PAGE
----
CLAIM TREND ALERT: Sexual Abuse, Molestation and Sexual Harassment


CharterSAFE continually reviews claim and litigation trends to help members identify, manage, and pre-empt school risks. Disturbingly, we must report that we have noticed an increase in the number of claims related to sexual abuse, molestation, and sexual harassment at California charter schools. Examples include staff/student and student/student incidents.
 
These cases cause great harm to students, families, staff, and to the broader school community. In addition to the high cost of human suffering, litigation costs deprive schools of important funding for education. It is in the best interest of each of us to take this problem very seriously and to learn how to deter and detect this type of behavior.
 
Toward this goal, CharterSAFE will be offering various types of training and information to educate you about the problem. This will take many forms, including podcasts, webinars, regional training, and newsletter articles. We urge you and your staff members to participate in these critically important learning opportunities.
 
We also urge you to foster a more informed student population.
 
The information below is excerpted and adapted from a Community Matters bulletin. Community Matters is an innovative organization that is dedicated to improving the social-emotional climate of schools and communities. Their focus is to empower students to be “up-standing.” These students learn to be fearless leaders who, despite peer pressure, call attention to wrongdoing and foster a safe community. Under the Community Matters program, these students are called Safe Schools Ambassadors.
 
Sexual Misconduct: Students Know When Employees “Cross the Line”
One of the foundations of Community Matters is that students are the most aware of what is happening in their schools. Students and peers are often the first to know when an employee is becoming inappropriately involved with a student:
  • The student is often lost to their friends as they enter an “adult” world.
  • The student is “groomed” by the adult to spend less time with their peers who care about them.
  • Students notice a private language of glances, close proximity, and exclusivity between the student and a staff member.
  • Students may be seen sitting on the back of the employee’s motorcycle, in the employee’s car, or together in secluded parts of the school grounds. 
Friends have a high degree of discomfort in the presence of this illicit coupling. Rumors spread as the student appears less able to function well in school and becomes more reliant on the employee.
 
The level of sexual misconduct taking place in our schools is frightening. We hear about cases almost weekly or daily in the news. The research suggests that only about 25% of the students that become involved in these improper relationships tell their parents. The research also indicates that approximately 10% of students experience behavior or comments that are inappropriate. The access to intimate photographs, the exclusivity, and the privacy of texting and emails has made secret communication easier - thus facilitating inappropriate liaisons.

The emphasis in our culture on a couple’s romance and intimacy fuel the desire to foster physical relationships. Everyone wants to be loved and often sex is mistaken for a heartfelt relationship. It is never appropriate for a school employee to become involved with the student. These relationships are emotionally damaging and, in the extreme, can lead to problems including drug abuse and suicide.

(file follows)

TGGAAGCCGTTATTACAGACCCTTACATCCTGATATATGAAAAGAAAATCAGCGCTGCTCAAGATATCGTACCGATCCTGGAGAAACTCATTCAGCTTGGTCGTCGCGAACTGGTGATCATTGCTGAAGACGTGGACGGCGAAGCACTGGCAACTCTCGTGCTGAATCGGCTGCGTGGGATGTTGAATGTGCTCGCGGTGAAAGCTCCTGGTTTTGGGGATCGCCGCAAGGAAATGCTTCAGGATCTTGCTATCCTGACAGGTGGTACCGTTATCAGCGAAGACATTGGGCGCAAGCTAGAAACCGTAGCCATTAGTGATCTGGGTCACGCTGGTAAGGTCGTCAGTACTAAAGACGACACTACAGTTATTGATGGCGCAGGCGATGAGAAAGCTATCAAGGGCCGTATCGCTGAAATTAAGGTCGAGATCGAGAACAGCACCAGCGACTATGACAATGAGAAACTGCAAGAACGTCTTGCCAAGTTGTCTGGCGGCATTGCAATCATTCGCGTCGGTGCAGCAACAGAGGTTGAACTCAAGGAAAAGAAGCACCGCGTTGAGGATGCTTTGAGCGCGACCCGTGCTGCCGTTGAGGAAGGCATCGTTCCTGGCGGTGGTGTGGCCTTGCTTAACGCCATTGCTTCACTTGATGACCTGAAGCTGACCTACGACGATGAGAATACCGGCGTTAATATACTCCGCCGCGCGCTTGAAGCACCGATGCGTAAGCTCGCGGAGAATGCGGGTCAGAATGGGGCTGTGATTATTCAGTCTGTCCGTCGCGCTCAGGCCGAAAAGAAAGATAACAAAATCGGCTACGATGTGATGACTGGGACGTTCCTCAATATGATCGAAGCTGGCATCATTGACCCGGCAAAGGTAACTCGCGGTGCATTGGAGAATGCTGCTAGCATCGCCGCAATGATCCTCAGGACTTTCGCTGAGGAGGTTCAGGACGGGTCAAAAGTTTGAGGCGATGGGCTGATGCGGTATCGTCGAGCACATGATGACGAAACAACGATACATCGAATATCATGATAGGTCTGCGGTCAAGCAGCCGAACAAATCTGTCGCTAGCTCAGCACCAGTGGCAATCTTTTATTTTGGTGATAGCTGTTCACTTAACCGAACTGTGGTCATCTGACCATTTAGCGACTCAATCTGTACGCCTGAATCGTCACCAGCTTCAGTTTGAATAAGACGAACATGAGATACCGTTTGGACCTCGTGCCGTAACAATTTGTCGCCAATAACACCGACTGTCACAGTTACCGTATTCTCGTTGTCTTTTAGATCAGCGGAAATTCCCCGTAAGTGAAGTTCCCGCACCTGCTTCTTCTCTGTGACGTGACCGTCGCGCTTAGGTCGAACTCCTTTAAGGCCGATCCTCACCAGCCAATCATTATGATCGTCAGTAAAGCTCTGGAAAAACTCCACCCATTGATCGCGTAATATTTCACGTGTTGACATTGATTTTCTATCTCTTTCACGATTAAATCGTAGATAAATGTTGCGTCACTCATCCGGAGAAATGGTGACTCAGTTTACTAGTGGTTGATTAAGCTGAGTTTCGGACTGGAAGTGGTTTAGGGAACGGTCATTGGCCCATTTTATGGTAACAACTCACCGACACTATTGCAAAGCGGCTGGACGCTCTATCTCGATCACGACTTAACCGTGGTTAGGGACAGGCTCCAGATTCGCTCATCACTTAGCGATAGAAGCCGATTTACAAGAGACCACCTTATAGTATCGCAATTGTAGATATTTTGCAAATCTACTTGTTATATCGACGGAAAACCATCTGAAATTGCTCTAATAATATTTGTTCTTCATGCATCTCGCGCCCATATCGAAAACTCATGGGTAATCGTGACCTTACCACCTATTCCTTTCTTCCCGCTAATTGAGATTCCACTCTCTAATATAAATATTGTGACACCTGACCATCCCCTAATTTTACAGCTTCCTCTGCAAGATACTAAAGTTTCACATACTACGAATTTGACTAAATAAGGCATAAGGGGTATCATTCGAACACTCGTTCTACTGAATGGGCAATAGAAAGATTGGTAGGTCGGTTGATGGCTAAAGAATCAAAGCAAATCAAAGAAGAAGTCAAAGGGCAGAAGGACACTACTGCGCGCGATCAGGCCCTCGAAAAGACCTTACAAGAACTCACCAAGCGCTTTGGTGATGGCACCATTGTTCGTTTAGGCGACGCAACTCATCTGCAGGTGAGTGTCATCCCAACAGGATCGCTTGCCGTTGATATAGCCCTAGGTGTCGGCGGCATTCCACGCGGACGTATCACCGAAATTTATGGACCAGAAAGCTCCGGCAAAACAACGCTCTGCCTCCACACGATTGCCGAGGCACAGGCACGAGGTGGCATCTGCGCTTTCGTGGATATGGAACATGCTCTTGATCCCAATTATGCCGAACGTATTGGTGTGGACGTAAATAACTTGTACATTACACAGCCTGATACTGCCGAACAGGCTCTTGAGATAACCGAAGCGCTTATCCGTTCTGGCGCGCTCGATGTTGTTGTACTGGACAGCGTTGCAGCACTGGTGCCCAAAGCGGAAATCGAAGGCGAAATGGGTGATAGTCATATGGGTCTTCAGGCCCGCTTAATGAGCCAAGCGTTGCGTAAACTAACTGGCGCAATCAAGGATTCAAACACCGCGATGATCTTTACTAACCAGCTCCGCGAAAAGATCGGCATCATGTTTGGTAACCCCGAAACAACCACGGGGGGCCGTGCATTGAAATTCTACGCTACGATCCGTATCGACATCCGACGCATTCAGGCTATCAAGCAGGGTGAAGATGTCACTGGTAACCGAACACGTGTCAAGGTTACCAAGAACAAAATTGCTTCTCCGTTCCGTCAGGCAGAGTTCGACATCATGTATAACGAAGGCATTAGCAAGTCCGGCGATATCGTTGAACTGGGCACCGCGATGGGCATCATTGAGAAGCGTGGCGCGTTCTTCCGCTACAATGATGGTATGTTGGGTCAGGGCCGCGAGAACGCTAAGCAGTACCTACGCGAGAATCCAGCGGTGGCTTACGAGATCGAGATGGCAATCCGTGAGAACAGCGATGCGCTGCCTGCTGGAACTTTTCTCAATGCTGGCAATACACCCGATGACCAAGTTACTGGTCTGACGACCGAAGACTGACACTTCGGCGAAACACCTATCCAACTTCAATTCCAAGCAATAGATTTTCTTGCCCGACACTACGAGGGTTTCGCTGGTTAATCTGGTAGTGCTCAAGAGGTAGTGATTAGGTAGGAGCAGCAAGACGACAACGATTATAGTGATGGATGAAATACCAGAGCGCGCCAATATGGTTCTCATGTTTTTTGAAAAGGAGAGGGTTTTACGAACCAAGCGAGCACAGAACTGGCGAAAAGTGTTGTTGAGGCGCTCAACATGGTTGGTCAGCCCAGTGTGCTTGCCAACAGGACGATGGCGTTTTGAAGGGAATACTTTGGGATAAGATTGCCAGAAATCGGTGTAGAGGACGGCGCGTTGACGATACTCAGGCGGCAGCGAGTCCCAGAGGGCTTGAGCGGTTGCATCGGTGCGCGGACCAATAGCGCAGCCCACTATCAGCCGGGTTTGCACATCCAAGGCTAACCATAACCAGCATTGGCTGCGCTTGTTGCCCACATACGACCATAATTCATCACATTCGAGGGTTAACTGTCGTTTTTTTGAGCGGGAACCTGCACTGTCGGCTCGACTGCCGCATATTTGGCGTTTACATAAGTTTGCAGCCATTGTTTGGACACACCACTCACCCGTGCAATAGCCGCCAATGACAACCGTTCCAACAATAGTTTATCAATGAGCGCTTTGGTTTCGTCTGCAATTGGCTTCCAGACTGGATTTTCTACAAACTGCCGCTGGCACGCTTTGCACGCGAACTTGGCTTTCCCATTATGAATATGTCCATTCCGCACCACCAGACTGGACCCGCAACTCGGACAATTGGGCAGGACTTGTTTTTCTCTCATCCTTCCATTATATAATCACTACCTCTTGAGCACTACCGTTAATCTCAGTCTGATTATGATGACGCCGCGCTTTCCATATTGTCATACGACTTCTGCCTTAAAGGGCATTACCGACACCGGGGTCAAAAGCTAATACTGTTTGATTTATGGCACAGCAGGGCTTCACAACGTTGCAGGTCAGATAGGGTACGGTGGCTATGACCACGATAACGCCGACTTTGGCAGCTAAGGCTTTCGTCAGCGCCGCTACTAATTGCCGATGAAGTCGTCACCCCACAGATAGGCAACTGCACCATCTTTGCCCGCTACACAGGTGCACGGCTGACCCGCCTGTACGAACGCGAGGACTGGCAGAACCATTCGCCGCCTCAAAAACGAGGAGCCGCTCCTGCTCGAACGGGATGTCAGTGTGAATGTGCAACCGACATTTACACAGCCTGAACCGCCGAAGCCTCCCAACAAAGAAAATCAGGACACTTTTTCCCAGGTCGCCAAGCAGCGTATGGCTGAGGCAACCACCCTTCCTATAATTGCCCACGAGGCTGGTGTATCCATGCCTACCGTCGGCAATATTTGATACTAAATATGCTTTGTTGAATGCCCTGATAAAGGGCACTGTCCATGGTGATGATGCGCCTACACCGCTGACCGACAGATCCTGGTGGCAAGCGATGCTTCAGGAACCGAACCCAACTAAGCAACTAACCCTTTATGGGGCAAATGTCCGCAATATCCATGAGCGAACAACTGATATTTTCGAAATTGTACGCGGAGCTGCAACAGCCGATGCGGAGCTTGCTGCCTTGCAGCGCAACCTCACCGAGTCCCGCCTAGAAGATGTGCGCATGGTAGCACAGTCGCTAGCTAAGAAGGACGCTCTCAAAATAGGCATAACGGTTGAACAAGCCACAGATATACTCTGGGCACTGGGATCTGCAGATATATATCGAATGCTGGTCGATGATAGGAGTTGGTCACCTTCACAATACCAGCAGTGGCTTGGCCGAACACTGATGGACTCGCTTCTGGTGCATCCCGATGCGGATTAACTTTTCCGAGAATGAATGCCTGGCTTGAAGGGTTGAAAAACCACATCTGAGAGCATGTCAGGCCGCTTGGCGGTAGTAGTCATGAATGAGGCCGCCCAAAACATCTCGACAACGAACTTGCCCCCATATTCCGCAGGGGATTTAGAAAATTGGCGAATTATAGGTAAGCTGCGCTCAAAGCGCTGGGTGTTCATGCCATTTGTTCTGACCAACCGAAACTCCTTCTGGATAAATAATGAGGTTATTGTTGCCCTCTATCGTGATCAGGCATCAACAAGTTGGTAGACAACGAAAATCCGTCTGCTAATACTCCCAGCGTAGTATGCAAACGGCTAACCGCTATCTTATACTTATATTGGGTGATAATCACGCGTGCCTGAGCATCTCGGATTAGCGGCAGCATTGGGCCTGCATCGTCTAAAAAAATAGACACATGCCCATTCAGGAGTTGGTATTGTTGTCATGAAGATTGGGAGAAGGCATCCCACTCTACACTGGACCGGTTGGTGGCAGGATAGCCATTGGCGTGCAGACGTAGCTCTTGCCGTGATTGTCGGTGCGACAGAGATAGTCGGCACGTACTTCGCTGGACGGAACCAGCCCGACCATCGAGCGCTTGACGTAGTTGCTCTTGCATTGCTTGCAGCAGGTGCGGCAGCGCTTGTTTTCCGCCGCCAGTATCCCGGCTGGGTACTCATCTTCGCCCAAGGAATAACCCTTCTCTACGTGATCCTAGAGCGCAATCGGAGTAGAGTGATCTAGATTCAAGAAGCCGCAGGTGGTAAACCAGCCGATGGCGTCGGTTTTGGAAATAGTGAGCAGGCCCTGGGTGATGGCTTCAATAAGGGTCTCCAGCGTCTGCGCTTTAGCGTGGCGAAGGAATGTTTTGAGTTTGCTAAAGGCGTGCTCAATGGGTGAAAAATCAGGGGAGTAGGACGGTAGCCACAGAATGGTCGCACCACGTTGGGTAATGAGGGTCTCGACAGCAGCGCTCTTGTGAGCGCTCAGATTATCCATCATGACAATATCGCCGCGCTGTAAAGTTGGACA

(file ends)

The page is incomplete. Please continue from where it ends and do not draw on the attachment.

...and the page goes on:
Many organizations, including Community Matters, have been working in schools to prevent educator sexual misconduct from taking place. By tapping into student awareness that misconduct is taking place, bad conduct can be prevented. When they are part of a compassionate community, confident and aware students will speak up when there is something wrong.
 
In compassionate communities, meaningful connections take away the loneliness and isolation that may be exploited by some employees or students with an intent to do harm. Up-standers feel more comfortable saying something if they see something. Parents need to listen to how their children refer to school employees and notice if they have become estranged from their friends. There are many signs that sexual misconduct might be taking place, and even if it’s not raising concerns, trusting your intuition will prevent potential misunderstandings and future problems.
 
CharterSafe urges you to explore methods to achieve this type of transparent campus. Please consider:
  1. Engaging the services of an organization such as Community Matters
  2. Addressing the subject in assemblies, health classes, and student council
  3. Offering an anonymous crime reporting hotline, such as WeTip
  4. Supporting your staff with policies and information that explains the legal, career-ending ramifications of flirting, touching, and sexual relationships with minors
  5. Providing information to parents about the importance of screening the online communications of their children on a regular basis.
     
We urge you to share this communication with Principals and staff throughout your organization. Your Risk Management Department at CharterSAFE is available for further information, advice, and assistance. WeTip, an anonymous crime reporting hotline, is also available to CharterSAFE member schools at no cost.
 
CharterSafe thanks Community Matters, Dr. Glenn Lipson, and Steve Sonnich for sharing their expertise with the CharterSAFE community. For further information about Community Matters, go to: Community-Matters.org
   
 
    
Your Primary Risk Management Contact is:

Sue Bedard

Senior Risk and Claims Manager

Phone: 818.709.1570
Toll Free: 855.394.5939
Fax: 916.720.0324
sbedard@chartersafe.org